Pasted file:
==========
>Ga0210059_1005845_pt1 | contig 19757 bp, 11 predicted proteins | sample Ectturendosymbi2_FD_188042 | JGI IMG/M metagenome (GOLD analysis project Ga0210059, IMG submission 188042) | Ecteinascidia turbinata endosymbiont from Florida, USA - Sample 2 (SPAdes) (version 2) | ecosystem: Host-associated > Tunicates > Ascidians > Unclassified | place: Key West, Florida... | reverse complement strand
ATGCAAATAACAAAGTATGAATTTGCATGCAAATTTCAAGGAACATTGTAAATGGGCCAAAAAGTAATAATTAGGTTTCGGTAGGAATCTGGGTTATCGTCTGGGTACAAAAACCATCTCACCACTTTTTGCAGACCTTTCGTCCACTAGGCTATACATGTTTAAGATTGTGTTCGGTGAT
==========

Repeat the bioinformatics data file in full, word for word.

>Ga0210059_1005845_pt1 | contig 19757 bp, 11 predicted proteins | sample Ectturendosymbi2_FD_188042 | JGI IMG/M metagenome (GOLD analysis project Ga0210059, IMG submission 188042) | Ecteinascidia turbinata endosymbiont from Florida, USA - Sample 2 (SPAdes) (version 2) | ecosystem: Host-associated > Tunicates > Ascidians > Unclassified | place: Key West, Florida... | reverse complement strand
ATGCAAATAACAAAGTATGAATTTGCATGCAAATTTCAAGGAACATTGTAAATGGGCCAAAAAGTAATAATTAGGTTTCGGTAGGAATCTGGGTTATCGTCTGGGTACAAAAACCATCTCACCACTTTTTGCAGACCTTTCGTCCACTAGGCTATACATGTTTAAGATTGTGTTCGGTGAT